Helpful tips for managing debtors
Posted by Northadvisory on September 17, 2021
No business owner likes to chase unpaid invoices… it’s time consuming and stressful. Plus, it can create unnecessary tension between you and your clients if you have to constantly follow them up.
But having bills paid on time is an important part of managing your business cash flow. You need a regular influx of money to be able to pay your employees and suppliers… and if you have plans to grow your business, then you need the funds to invest. That’s why it is essential that you have a robust process for managing debtors.
The aim is to have your customers pay on time, every time… so here are some useful tips to help get the money in your bank!
If you are running a small to medium business, 30-day invoices are almost unheard of these days, so reviewing your payment terms is a great place to start.
There are several options available to you and it will depend on your business and the industry in which you trade, but here are some structures you could consider:
- Payment in advance – you can request a deposit or partial payment before you commence work for your client. A 50% up-front payment for custom products is certainly a reasonable request. In fact, depending on the product or service you provide, you could even ask for full payment before delivery. This certainly mitigates any risk of delayed payment.
- Cash-on-delivery (COD) – as the name suggests, this payment option requires payment upon delivery of goods or services. This is another helpful option to minimise payment delays.
- Progressive payments – if the service you are providing carries on for some time, you could implement a payment schedule. Rather than the entire amount being due at once, your client could make regular payments over the course of the job. This can help your client manage their cash flow, too.
- Seven, 10 or 14 day payment terms – start by assessing which of these terms would best suit your business and determine which clients you could offer it to… if you already have some late payers, then giving them additional time might not be a wise decision.
You must note that if you provide goods and services to certain types of clients, you might be subject to their internal payment cycle. For example, local councils, hospitals or schools usually have to send your invoice to a purchasing department and that could result in a significant wait for the funds. You should always discuss this with your client from the start, so you both have the same expectations.
If you do decide to offer terms to your clients, it’s a good idea to encourage timely payments. Perhaps you could give a discount to early payers or consider charging interest or a late payment fee.
Efficient invoicing is central to managing your debtors. It’s hard to get paid if you send your invoice to the wrong person or if it doesn’t have the correct information.
Start by making sure you have the right details for your client.
Whatever type of database you use, check that the name and email address are correct. If you need to send an invoice to a purchasing officer, rather than your direct contact, be sure to have those details on file, too.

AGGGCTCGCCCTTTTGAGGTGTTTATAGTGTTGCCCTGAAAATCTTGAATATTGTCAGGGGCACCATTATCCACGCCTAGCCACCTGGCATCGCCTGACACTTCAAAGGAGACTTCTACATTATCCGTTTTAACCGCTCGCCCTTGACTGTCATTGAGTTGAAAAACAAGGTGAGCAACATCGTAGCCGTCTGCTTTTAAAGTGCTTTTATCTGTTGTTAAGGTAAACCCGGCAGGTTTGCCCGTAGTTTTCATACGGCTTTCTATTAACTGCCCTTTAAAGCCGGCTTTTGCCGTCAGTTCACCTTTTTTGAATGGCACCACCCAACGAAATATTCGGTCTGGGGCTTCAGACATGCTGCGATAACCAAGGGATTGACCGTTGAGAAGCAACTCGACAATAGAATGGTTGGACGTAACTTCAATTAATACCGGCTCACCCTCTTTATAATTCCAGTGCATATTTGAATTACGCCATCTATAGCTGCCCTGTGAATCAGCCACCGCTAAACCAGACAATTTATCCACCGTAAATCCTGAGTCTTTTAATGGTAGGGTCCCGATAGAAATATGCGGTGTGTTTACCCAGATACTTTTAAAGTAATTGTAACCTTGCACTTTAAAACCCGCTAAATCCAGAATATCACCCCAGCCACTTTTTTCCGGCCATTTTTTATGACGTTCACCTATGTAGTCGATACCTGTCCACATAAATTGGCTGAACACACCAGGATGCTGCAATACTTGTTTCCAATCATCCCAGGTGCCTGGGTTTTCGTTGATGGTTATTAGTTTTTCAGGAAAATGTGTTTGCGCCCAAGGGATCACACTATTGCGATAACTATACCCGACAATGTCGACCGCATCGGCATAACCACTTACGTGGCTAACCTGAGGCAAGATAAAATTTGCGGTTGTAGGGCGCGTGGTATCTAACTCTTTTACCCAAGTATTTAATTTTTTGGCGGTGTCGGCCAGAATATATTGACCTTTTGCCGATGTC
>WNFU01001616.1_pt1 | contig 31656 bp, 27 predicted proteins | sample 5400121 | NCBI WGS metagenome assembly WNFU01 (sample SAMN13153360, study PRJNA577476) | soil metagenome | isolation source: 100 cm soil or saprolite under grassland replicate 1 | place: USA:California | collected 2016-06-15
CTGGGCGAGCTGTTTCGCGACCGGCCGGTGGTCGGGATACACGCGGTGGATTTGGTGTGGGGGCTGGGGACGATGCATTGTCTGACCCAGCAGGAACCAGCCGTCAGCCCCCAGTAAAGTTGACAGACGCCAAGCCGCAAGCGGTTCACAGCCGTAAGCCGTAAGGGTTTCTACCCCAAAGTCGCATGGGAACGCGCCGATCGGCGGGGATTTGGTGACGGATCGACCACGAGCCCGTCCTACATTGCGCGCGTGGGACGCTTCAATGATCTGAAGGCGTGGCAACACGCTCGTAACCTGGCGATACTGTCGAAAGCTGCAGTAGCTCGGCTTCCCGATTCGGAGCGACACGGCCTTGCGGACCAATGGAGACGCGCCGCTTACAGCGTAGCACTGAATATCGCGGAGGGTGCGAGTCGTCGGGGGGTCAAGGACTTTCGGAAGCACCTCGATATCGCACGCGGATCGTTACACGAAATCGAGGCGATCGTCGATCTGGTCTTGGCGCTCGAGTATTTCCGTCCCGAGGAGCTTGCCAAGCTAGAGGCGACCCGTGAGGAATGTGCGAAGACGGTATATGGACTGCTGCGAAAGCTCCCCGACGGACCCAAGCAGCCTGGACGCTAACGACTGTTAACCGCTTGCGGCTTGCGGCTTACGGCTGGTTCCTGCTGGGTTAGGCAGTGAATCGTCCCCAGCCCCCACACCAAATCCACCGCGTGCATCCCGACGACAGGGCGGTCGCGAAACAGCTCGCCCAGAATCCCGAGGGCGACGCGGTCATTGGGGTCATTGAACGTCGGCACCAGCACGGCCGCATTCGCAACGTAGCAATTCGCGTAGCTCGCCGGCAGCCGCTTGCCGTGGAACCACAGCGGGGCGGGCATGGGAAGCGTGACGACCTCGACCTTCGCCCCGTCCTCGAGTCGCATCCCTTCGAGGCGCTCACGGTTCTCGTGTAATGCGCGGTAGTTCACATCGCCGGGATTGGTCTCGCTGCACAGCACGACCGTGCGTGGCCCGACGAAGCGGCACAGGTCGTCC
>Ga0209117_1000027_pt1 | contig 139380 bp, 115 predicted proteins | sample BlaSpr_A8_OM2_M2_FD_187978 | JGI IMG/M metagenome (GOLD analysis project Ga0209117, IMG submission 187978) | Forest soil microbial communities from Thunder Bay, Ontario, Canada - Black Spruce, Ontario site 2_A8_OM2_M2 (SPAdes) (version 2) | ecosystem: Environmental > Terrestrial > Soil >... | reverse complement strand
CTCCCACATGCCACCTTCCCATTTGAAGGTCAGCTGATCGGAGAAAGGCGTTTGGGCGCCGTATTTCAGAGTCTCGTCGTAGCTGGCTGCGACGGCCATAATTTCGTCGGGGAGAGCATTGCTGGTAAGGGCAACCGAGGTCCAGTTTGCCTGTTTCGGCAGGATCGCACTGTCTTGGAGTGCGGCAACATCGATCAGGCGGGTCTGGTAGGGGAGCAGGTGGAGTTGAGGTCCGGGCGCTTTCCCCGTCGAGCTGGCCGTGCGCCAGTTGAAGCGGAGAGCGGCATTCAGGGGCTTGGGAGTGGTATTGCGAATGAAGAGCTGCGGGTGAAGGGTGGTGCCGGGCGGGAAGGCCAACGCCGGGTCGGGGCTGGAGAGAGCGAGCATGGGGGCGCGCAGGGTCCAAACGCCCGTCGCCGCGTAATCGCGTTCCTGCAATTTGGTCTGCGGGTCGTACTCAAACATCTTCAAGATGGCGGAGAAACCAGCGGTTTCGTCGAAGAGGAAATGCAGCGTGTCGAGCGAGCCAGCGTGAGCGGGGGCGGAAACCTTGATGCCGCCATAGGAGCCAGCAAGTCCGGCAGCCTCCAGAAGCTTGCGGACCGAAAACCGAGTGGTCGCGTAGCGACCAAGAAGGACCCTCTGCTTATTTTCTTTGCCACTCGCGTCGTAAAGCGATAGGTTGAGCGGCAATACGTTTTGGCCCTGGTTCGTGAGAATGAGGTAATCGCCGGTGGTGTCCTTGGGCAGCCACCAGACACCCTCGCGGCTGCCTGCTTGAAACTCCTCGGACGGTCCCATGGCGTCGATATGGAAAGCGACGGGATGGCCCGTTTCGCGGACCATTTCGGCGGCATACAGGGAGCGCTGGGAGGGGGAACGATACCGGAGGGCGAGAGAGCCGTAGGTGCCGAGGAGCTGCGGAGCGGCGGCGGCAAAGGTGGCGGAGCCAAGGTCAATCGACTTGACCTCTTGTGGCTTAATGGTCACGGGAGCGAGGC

Also, find out what information your client needs to make it straightforward for them to pay.
Do they have a quote or purchase order number? Do they have a specific product code or custom description? Anything that you can easily include on the invoice could save you time in the long run.
If you utilise an accounting system such as Xero, make sure you update your invoice template to look exactly how you need it and that you use the invoicing process within the software correctly. It makes everything more efficient when you need to reconcile your payments.
Another useful feature in accounting software is automatic payment reminders. If you set up accounts receivable automation, you can include your payment term policy and the system will chase outstanding invoices based on the parameters you set.
You could implement automated emails that go out a specific number of times and at intervals that relate to the invoice due date. A reminder two days before it is due and then regular overdue notices could help encourage prompt payment.
You might also want to set up an internal notification that alerts you to any overdue invoices. This way you can keep track of problematic payers or identify clients who might be having trouble finalising an invoice.
Make it easy to pay you
The easier it is to pay you, the quicker you’ll receive payment.
If you can, try to offer a variety of payment methods… cash, card, direct deposit, BPay, PayPal, Afterpay (or similar), payment plans or maybe even an old-school cheque.
Make sure your invoice clearly outlines accepted methods of payment and use technology to make the process quick and secure. A link to an online payment portal from the invoice will undoubtedly help.
Having options gives your clients the freedom to choose their preferred payment method and means they are more likely to regularly pay on time.
Talk to your customers
Finally, keep an eye out for warning signs that a client could be facing financial difficulties. If you have a customer who is regularly late or doesn’t pay at all, pick up the phone and give them a call.
Talk to them about the situation and try to find a solution… work with them to determine the best arrangement that suits you both.
It’s wise to stop supplying them until they have resolved the payments and, if possible, refrain from engaging a debt collector or other action unless it is the last resort.
We know that managing debtors can be challenging, but you should make it a priority if you want your business to succeed. If you have any questions about your business accounting, please contact our team… we are always here to help.